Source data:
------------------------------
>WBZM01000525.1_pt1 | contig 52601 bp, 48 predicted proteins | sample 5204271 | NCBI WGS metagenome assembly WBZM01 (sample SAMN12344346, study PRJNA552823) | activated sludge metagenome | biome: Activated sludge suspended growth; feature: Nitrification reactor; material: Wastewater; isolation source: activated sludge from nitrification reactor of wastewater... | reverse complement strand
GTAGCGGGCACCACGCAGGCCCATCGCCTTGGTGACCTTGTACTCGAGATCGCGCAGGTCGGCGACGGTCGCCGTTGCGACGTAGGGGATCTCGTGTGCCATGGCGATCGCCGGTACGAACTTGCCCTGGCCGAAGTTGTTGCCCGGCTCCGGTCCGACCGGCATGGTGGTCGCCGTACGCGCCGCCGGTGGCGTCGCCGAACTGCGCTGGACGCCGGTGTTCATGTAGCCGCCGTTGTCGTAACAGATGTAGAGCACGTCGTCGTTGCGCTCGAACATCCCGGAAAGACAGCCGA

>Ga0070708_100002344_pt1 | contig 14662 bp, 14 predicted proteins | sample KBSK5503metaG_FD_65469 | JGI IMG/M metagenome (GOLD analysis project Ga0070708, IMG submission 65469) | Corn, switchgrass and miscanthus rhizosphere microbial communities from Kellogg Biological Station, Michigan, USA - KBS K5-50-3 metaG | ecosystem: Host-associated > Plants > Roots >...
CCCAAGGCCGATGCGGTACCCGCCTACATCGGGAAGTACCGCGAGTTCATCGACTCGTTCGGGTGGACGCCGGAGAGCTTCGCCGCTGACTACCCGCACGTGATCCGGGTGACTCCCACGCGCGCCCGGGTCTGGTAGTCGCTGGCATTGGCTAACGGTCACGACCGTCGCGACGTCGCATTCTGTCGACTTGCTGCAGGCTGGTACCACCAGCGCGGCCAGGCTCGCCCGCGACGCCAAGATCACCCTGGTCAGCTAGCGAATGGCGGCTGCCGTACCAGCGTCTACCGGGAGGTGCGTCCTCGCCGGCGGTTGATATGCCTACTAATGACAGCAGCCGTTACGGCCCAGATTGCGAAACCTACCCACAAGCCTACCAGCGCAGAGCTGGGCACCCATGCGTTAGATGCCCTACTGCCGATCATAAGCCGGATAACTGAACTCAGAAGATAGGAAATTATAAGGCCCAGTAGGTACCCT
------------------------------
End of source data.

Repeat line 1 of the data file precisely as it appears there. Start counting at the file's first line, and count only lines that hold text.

>WBZM01000525.1_pt1 | contig 52601 bp, 48 predicted proteins | sample 5204271 | NCBI WGS metagenome assembly WBZM01 (sample SAMN12344346, study PRJNA552823) | activated sludge metagenome | biome: Activated sludge suspended growth; feature: Nitrification reactor; material: Wastewater; isolation source: activated sludge from nitrification reactor of wastewater... | reverse complement strand